With mobile software updates becoming a weekly occurrence, a leading detective has said it’s becoming an ever-tougher task for forensic investigators to stay ahead of the ‘connected criminal’.
Yuval Ben-Moshe, senior forensics technical director at Cellebrite, looks at the evolution of mobile forensics within policing in an interview with Policing Today’s Richard Hook.
Smartphones are in the hands of more than 143 million people in the United States... and with those smartphones comes apps. Texting apps, mapping apps, and more capture data about aspects of a person's daily life—and that translates to potential evidence.
"We would like to see manufacturers standardize their OS which would give investigators easier access to the data within mobile devices," says Dave Golding, GM of Cellebrite
On July 13, BISD investigators used a Cellebrite forensic extraction device to search a Samsung cellphone owned by Alfredo Hernandez of Brownsville, a former choir teacher at Berta Cabeza Middle School in San Benito who, authorities say, called himself “Freddy Love,” according to court records.
Cellebrite the first and only mobile forensics vendor to provide a full range of flexible platform options for lab and field personnel
Petah Tikva, Israel – October 2, 2013 – Cellebrite, the leading developer and provider of mobile data forensic solutions, today announced the launch of the UFED 4PC and UFED TK. Together with the UFED Touch, UFED 4PC and UFED TK constitute the first and only complete series of mobile forensic solutions across dedicated single purpose and general purpose PC-based hardware platforms to accommodate the broadest range of lab and field use cases.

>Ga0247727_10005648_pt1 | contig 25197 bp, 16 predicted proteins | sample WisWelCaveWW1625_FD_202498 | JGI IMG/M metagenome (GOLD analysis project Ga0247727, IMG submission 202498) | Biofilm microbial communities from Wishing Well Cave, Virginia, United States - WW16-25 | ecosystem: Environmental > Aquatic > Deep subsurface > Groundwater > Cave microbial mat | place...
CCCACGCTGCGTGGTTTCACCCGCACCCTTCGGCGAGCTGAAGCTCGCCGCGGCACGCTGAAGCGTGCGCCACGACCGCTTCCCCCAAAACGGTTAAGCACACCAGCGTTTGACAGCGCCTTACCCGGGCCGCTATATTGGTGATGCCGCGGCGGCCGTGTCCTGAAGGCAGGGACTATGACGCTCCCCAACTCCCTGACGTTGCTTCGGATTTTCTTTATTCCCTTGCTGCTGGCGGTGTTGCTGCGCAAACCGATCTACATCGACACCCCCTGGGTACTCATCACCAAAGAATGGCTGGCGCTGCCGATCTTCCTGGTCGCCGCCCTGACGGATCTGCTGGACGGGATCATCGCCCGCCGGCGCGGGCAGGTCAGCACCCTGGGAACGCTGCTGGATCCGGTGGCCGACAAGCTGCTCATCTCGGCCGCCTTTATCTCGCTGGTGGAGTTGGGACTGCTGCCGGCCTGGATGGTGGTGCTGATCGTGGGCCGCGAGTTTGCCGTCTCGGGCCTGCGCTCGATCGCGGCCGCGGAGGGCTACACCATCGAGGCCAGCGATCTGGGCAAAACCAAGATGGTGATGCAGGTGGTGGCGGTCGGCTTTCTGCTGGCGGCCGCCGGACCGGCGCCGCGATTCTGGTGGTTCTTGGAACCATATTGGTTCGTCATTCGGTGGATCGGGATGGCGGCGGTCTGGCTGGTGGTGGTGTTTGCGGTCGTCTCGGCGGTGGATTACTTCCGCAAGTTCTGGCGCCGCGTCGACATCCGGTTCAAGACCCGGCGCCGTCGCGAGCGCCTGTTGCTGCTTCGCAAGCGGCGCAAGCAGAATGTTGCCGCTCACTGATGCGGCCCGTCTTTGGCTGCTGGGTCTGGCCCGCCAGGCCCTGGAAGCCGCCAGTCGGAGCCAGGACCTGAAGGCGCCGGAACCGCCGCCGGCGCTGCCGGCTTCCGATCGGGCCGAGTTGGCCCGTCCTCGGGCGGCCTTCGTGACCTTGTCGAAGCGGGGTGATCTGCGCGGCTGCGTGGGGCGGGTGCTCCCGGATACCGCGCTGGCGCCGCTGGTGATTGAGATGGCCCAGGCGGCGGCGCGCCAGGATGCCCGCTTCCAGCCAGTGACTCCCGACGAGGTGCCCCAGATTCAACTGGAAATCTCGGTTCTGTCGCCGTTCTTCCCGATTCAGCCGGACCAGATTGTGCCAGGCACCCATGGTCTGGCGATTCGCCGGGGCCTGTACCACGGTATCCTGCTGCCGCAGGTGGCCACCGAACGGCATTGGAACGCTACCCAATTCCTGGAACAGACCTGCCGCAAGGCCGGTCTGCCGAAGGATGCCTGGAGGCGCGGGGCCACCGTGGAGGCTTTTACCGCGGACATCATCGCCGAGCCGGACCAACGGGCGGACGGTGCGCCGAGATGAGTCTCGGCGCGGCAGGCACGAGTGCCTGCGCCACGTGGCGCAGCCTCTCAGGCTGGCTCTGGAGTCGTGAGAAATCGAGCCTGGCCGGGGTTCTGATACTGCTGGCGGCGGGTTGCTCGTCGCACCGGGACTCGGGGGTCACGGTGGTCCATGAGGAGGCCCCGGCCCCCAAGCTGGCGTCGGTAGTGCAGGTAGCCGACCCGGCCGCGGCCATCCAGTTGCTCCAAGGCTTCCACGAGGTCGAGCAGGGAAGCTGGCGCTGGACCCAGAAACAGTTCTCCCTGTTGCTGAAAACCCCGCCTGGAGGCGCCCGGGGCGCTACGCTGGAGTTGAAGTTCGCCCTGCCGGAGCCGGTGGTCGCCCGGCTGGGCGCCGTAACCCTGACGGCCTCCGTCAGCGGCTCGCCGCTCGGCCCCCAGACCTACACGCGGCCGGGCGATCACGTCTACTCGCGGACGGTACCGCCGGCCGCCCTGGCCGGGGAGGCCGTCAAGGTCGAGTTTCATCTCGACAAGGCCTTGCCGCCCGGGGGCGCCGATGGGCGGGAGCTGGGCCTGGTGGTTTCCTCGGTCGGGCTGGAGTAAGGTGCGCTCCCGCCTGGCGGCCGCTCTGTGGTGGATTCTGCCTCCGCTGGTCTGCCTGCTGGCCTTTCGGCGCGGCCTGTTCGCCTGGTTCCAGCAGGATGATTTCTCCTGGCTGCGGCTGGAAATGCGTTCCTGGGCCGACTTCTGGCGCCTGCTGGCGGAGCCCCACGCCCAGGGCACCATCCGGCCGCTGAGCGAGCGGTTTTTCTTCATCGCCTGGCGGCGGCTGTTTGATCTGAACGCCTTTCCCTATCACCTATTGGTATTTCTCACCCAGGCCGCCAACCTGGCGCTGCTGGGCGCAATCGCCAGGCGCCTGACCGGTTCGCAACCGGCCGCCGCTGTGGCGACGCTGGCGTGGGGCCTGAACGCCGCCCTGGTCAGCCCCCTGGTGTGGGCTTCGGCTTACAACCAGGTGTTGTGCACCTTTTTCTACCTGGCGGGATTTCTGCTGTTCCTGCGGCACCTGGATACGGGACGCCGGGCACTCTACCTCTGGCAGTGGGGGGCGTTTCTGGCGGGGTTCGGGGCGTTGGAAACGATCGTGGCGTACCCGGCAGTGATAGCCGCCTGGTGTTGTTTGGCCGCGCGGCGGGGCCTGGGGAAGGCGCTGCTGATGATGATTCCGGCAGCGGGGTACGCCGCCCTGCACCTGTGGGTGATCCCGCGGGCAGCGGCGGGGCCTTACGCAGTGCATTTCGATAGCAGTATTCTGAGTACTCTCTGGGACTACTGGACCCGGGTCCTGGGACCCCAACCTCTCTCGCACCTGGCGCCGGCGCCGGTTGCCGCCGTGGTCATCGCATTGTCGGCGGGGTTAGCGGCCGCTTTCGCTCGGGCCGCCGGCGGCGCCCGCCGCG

The Shelbyville Police Department showed off brand new, high-tech cell phone forensics equipment Wednesday. The equipment, which is worth about $10,000, was paid for with a gift from Indiana Grand Casino. Shelbyville Police Lt. Mike Turner says the new machine will make it easier to dive into cell phones recovered during police investigations. Read the whole article
SALISBURY, Md.-Keeping up with advancing technology while protecting the public.
That's the message the Salisbury Police Department is conveying when it comes to upgrading tools that could help them with their investigations. The department is looking to upgrade its Cellebrite Touch device which is used to download data from cell phones, iPads and other devices of suspected criminals. That includes obtaining stored and deleted files like text messages, photographs, videos, and contact lists. Read the whole article
Cellebrite, the world's leading technology forensics on mobile devices, will be at the XXII Congress of Criminology, held in Brasília between 14 and 19 September. At the time, the company takes its stand for the latest technologies for the production of investigative analysis and forensic evidence from information extracted from cell phones, smartphones, tablets and GPS. Read the whole article